The key performance, however, is Dreyfuss’s. Paul is a risky role for him, as his character is difficult to like. He’s sour-faced and ill-mannered, and Dreyfuss doesn’t try to soften him. Yet, we feel real sympathy for Paul. Every now and then, he has these fleeting moments of hope where we see the character come alive and, then, return to his bitter shell, as if terrified to be disappointed again. And Dreyfuss accomplishes this without having to rely on the tics and mannerisms that seep into many of his performances.
For all of Paul’s flaws, we never wonder why a fresh, talented, and intelligent woman like Heidi would be interested in him. The screenplay makes it clear that Heidi likes his neediness and imagines herself saving him. Irving finds the right balance between naivety and astuteness.
The piano concertos that fill the movie are a highlight. I wish that the film’s score had used notable piano concertos throughout because, in comparison, Lalo Schifrin’s score sounds like elevator music. The film doesn’t give the musical performances short shrift. Yes, it cuts some time from the concertos, which, if played in their entirety, would be about a half an hour long each, but the film treats the viewers to significant portions of them. Some reviewers complain that the film is overlong at 129 minutes, but that extra time is used well—in exploring the crucial concert performances on which the plot hinges.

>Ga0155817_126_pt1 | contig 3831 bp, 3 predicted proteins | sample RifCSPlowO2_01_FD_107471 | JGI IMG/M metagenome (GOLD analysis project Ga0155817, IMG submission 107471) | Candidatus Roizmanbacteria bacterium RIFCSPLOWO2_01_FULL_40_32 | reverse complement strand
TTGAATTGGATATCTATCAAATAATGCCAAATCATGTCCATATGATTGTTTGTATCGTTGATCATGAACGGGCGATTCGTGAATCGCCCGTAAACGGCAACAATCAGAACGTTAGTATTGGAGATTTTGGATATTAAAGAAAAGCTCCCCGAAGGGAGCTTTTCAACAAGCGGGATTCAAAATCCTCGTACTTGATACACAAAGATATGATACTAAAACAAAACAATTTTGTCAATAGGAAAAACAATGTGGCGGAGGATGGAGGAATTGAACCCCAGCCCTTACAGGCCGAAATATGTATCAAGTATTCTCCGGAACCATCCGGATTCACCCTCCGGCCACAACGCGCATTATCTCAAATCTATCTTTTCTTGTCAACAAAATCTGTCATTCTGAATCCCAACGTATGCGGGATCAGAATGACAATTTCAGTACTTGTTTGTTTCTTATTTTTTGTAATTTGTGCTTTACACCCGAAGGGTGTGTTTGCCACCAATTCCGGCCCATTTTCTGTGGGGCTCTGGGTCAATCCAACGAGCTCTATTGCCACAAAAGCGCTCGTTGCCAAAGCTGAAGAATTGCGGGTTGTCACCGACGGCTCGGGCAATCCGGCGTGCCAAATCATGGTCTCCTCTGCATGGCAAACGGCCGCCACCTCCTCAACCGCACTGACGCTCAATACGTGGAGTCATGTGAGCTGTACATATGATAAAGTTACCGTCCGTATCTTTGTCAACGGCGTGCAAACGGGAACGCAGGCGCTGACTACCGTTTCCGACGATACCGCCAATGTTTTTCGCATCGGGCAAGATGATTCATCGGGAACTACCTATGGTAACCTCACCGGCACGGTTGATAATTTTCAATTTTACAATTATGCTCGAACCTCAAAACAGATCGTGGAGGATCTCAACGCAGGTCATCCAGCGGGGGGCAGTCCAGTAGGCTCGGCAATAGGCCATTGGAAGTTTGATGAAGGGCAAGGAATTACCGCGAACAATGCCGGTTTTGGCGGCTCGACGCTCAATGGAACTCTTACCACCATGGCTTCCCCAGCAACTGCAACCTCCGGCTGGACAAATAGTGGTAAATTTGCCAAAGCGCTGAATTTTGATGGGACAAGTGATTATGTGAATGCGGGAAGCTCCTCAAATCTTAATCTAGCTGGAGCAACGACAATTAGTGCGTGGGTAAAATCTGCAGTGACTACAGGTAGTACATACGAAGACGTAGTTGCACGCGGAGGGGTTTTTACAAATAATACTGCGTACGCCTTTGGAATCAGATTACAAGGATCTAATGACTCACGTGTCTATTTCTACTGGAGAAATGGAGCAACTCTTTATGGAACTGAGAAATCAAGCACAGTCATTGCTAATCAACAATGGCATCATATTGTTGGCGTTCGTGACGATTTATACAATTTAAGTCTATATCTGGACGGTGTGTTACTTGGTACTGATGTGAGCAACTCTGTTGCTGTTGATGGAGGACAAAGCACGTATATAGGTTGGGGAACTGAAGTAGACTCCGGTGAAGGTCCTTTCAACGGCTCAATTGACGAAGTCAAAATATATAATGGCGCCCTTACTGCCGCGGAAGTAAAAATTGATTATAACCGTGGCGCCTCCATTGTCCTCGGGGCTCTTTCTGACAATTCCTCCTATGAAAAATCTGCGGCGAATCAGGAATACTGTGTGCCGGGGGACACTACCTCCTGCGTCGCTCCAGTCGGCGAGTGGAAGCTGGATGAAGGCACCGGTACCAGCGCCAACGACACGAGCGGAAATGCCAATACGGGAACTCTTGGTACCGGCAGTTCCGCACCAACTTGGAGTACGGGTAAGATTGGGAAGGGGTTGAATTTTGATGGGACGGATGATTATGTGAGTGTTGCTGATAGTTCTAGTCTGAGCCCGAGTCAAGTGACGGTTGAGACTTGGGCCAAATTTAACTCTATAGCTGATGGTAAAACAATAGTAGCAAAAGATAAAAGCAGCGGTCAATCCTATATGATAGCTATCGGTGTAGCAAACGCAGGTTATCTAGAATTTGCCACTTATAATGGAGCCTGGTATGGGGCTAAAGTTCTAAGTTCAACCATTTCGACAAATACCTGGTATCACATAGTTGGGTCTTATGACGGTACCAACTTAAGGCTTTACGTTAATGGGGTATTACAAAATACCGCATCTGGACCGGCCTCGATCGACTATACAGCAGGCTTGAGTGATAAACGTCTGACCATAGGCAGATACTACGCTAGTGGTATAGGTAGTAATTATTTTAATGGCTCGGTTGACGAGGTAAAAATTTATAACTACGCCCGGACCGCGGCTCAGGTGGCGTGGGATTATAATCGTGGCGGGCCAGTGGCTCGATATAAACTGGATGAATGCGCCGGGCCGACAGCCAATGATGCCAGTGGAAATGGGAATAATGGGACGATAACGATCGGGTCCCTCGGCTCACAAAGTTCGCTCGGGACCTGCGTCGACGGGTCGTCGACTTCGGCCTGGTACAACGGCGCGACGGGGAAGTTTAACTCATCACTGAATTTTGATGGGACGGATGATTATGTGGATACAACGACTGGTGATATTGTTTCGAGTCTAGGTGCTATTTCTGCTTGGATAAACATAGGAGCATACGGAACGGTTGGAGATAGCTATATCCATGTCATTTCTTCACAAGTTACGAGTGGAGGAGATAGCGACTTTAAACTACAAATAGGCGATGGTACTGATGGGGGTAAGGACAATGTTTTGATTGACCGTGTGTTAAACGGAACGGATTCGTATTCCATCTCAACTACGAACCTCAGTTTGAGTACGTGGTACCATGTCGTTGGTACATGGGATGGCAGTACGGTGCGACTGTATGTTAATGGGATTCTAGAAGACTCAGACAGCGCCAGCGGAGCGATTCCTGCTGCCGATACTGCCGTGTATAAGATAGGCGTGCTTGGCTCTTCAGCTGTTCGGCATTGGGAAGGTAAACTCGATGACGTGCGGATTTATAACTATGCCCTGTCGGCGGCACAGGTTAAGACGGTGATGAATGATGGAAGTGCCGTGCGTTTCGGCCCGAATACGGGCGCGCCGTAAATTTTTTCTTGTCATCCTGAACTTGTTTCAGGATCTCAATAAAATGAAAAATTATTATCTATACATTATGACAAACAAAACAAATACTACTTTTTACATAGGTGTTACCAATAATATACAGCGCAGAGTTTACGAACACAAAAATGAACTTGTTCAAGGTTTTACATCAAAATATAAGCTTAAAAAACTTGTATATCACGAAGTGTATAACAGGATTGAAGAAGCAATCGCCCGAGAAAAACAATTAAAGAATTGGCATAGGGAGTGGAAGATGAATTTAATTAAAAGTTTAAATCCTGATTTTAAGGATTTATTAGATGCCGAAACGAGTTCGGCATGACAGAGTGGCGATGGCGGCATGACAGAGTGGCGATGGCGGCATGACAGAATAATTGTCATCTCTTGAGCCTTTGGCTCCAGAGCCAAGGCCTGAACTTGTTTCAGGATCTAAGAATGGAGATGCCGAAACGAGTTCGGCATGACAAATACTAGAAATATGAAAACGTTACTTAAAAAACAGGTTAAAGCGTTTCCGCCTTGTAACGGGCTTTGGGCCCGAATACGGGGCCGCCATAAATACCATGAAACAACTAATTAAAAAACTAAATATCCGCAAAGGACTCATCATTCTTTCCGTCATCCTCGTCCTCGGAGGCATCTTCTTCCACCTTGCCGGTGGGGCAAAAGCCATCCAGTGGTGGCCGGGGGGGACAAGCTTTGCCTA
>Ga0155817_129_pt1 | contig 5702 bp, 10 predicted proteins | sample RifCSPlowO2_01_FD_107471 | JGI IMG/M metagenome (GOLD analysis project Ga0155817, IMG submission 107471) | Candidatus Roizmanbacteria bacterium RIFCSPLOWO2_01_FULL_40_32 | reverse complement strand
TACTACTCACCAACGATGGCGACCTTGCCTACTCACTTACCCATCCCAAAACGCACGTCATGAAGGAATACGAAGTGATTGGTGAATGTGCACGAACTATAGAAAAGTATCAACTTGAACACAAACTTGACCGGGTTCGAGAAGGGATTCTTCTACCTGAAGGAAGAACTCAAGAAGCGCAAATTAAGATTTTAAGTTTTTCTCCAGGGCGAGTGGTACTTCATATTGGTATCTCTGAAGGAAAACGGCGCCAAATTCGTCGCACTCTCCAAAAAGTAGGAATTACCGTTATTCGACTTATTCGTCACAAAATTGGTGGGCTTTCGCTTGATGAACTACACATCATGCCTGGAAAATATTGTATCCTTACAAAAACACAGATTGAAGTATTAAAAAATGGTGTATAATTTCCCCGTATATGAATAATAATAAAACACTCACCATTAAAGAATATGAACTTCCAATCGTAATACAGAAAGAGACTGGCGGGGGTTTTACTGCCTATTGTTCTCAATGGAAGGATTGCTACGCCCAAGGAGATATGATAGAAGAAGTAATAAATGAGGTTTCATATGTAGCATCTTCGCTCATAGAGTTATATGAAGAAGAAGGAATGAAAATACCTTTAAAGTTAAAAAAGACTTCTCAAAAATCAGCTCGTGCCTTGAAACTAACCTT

The film is noted for the excellent piano faking provided by the actors. Indeed, to the untrained eye, it’s impossible to tell the difference between the actors pretending to play the piano and the real concert pianist Adam Stern, who plays the quietest and most enigmatic of the finalists.
Also, the film does a great job of allowing the audience to see, through subtle gestures, expressions, and camerawork, which character gives the best performance. The New York Times’s reviewer, Janet Maslin, criticizes the movie for “telegraphing” the winner and, thus, ruining the suspense. However, as the film makes clear, the winner isn’t always the person who gives the best performance. Just because we know who was the best does not mean that person will win.
The Competition doesn’t end with the announcement of the winner. One of the best scenes in any romance that I’ve seen comes after the competition when the couple is faced with the reality of the results. It’s set in a practice room with a flickering fluorescent light. The relentless hum of the light and its harshness makes a tense scene even more nerve-wracking. Unfortunately, after this scene, the film does not know how to end. The film is so realistic in its depiction of the characters and their relationship that it can’t find a satisfying ending. It’s too much like real life, which is a lot messier than movies.
Nevertheless, The Competition is a fascinating exploration of character and romance. The film has a simple premise: only one of the two people in this romance can win the competition. Yet, as simple as that seems, the characters imbue the story with engaging human complexities.